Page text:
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Subacute sclerosing panencephalitis (SSPE) is a late complication of measles, occurring multiple years after primary infection (mean 8 years). The exact pathophysiology is unknown, but the general hypothesis is that chronic replication of measles virus occurs in neurons and oligodendrocytes. Since the introduction of immunization against measles in 1976, SSPE is very rare in the Netherlands with 6 registered cases since 1988. Only 4 of these cases were immunized against measles and all on a later age (4, 8, 4 and 9 years, respectively). Before the introduction of the immunization program against measles, 10 to 15 cases of SSPE were reported each year. There is no effective treatment for SSPE. The clinical course is variable, but death usually occurs within 1 to 3 years after diagnosis.
A 17-year-old, previously healthy, young man came to the emergency room because of progressive cognitive problems and jerks in his whole body, which started a few weeks earlier. There was a general slowness of movements and risk of falling due to the jerking movements. As a consequence of his parents’ religious beliefs, he was not immunized against measles and he had acquired measles infection at 4 years of age. On neurological examination, he was remarkable bradyphrenic. There was almost no spontaneous speech and given answers were short, but adequate. His visuoconstructive functions were disturbed. He had decreased facial expression, a hypophonic voice, overall bradykinesia and cogwheel rigidity of the left arm. Myoclonic jerks were present in trunk, neck and all extremities and some truncal ataxia was visible. General laboratory research and an MRI scan of the brain were normal. Based on high clinical suspicion of SSPE, an EEG was performed. During registration, myoclonic jerks were visible of the left side of the body (1 – 3 per second) with simultaneously occurring periodic complexes with bifrontal, symmetric, high-voltage polymorphic delta waves. These are called Radermeckercomplexes and are specific for SSPE. Cerebrospinal fluid examination confirmed the diagnosis with a positive Goldman-Witmer coefficient for measles. After initial diagnosis we started treatment with carbamazepine, which reduced the myoclonic jerks. In an attempt to alter the disease course, treatment with isoprinosine and intramuscular interferon-bèta 1a was started, even though its effectiveness for SSPE is unproven. The first 3 months after initial diagnosis, patients’ clinical condition stayed relatively stable, although cognitive disturbances progressed, visual disturbances occurred and he spoke even less. The weeks hereafter he deteriorated rapidly and became incontinent and comatose with a severe opisthotonus. Autonomic dysregulation occurred with hyperhidrosis, hyperthermia and intermittently hyperventilation. We started treatment with benzodiazepines, which reduced the opisthotonus and patient seemed more comfortable hereafter. He went home with palliative care and passed away a few days later.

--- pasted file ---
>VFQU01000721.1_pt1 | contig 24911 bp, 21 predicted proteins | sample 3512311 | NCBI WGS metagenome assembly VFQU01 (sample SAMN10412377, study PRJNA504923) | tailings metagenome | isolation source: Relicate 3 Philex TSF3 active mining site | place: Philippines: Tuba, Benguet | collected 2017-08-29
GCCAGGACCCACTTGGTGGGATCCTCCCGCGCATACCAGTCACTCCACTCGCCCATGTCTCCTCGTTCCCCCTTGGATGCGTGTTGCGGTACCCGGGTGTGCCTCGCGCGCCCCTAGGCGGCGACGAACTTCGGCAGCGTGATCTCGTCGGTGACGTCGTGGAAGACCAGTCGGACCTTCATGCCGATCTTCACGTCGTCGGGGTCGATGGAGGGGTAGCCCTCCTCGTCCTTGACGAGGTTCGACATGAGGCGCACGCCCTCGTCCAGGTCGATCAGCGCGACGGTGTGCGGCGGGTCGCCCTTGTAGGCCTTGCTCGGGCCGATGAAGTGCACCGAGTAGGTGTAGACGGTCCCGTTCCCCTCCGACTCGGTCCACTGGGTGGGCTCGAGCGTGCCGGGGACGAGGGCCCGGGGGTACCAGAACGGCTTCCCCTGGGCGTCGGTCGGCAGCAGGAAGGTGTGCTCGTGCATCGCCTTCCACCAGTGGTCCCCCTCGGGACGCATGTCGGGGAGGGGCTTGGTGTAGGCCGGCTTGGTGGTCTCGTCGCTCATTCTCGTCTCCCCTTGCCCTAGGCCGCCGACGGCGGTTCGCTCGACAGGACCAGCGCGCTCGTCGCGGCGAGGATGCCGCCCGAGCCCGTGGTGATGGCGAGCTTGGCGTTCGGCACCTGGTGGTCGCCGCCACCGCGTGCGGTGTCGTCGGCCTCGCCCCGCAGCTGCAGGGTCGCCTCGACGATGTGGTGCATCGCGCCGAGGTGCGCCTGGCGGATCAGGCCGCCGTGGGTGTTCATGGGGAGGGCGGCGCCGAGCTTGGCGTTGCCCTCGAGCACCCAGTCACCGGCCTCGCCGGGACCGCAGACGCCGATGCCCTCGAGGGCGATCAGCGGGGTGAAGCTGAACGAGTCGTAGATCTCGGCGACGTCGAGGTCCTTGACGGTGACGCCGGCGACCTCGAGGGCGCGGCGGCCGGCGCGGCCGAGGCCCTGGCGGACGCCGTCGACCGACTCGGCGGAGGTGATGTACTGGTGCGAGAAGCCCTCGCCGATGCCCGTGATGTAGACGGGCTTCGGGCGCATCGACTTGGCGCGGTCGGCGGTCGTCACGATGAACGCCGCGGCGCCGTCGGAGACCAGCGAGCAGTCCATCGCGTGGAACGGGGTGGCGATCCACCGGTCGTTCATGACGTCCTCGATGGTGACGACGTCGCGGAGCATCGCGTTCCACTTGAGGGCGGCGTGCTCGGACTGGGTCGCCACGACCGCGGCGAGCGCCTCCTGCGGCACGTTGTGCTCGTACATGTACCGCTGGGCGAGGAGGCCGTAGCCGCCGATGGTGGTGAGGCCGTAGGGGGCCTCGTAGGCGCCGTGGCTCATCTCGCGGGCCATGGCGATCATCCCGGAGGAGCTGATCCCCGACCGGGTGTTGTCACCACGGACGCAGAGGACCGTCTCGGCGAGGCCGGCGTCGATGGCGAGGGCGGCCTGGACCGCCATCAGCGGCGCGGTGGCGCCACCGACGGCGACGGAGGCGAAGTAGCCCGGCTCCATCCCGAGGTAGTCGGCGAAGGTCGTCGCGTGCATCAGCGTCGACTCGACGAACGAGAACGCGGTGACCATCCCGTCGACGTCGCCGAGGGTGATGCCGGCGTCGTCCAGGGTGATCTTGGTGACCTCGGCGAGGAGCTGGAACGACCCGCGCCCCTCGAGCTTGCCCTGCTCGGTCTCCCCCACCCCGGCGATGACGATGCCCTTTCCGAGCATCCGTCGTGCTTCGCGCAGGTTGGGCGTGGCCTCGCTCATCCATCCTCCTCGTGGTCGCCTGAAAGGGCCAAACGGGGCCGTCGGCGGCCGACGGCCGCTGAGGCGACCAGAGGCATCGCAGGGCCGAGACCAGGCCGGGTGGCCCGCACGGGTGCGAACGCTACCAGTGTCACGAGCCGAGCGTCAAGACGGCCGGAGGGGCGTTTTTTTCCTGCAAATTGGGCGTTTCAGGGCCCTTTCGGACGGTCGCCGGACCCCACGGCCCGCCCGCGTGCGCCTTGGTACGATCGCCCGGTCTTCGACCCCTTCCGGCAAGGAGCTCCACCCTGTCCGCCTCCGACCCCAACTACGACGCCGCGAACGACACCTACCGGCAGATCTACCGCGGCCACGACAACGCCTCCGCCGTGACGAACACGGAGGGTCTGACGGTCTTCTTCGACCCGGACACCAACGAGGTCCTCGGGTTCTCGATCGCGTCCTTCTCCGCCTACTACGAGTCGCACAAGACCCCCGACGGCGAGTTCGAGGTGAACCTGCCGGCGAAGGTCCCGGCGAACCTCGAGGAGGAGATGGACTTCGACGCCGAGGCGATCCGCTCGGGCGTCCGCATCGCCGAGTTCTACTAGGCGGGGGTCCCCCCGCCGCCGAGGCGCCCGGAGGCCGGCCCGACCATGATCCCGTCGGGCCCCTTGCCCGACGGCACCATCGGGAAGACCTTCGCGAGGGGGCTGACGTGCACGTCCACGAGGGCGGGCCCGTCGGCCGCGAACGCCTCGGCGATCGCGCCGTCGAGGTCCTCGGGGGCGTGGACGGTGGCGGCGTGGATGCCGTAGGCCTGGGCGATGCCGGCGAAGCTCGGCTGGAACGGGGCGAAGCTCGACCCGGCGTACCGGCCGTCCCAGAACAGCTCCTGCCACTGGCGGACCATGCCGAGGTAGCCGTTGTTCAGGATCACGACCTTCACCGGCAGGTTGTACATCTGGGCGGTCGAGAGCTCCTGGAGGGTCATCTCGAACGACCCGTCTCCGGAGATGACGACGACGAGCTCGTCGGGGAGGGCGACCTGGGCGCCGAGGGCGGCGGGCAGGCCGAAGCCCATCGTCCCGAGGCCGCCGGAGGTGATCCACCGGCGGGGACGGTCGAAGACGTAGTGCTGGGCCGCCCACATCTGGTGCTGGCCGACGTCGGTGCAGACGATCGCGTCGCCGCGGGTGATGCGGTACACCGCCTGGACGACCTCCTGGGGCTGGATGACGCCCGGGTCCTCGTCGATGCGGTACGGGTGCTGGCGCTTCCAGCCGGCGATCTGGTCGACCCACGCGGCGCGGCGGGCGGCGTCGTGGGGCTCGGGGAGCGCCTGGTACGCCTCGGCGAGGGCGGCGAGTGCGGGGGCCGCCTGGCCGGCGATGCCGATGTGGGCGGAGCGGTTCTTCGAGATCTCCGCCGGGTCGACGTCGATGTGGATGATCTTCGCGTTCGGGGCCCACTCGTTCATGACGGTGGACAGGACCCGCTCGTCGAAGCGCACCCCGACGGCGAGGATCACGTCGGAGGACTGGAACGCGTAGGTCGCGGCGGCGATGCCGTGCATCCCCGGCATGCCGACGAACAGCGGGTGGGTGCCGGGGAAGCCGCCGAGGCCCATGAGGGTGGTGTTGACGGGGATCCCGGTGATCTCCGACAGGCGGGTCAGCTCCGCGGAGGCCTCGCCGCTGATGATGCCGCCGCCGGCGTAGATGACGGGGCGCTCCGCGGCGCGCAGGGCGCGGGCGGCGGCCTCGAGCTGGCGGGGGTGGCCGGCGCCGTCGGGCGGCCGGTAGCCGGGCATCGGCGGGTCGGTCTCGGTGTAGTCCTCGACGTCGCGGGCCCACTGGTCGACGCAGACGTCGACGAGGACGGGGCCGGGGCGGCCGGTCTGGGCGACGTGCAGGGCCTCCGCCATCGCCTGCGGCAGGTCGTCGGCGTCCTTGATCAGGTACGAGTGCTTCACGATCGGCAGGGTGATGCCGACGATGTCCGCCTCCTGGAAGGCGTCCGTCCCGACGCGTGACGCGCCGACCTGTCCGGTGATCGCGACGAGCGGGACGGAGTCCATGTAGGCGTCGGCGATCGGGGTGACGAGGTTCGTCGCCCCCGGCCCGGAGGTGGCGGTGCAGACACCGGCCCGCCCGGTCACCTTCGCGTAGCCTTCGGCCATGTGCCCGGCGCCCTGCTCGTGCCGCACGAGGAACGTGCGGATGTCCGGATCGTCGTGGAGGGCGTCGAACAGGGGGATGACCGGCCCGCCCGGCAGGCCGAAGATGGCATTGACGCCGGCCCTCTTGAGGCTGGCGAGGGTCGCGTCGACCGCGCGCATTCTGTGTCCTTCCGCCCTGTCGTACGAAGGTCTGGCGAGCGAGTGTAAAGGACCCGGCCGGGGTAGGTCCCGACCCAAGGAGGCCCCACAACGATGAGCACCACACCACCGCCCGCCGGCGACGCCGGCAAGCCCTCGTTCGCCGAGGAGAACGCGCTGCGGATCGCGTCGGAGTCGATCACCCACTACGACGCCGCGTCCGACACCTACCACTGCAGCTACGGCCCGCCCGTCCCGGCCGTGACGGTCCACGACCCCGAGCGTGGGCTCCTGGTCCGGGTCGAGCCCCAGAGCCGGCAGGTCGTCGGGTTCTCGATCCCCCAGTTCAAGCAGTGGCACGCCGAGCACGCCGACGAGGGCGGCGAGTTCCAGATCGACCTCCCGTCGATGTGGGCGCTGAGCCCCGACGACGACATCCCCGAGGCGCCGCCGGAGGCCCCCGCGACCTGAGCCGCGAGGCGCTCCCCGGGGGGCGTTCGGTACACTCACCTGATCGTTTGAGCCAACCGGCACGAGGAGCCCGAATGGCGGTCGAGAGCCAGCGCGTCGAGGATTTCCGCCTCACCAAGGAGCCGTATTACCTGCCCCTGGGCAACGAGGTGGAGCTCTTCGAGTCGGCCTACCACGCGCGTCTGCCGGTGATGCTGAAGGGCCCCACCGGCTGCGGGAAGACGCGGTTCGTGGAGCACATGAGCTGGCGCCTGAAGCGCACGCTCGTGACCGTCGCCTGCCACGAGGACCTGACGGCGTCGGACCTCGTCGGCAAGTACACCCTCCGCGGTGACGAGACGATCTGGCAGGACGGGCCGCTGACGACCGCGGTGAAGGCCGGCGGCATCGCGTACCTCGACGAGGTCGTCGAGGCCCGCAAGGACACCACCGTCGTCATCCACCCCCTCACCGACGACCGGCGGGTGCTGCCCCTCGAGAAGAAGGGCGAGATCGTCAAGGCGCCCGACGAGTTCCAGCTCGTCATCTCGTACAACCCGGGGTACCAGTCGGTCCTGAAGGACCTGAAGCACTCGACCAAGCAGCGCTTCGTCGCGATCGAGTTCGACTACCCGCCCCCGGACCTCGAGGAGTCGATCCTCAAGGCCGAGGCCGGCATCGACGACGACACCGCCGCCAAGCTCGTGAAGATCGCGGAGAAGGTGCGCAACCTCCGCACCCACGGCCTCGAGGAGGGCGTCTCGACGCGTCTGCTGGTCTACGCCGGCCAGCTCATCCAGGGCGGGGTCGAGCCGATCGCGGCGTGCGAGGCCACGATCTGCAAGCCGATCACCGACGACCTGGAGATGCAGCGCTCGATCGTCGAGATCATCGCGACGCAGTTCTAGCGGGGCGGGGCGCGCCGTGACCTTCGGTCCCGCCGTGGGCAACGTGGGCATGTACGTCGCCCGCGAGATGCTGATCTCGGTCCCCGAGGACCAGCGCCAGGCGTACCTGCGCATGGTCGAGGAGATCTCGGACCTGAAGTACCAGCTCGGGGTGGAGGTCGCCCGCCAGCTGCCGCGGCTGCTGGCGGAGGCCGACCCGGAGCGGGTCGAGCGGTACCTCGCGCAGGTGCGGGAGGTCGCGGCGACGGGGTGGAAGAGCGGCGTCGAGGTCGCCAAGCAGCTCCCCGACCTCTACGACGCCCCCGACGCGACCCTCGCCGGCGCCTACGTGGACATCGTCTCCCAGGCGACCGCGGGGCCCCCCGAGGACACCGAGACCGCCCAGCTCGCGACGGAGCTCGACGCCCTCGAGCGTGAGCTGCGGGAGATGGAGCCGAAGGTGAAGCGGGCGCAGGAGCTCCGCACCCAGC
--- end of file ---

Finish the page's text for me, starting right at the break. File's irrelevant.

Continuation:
SSPE is a late complication of measles infection and still occurs in the Netherlands. The description of our patients’ disease course, in the absence of an effective treatment, emphasizes the importance of prevention by means of immunization against measles.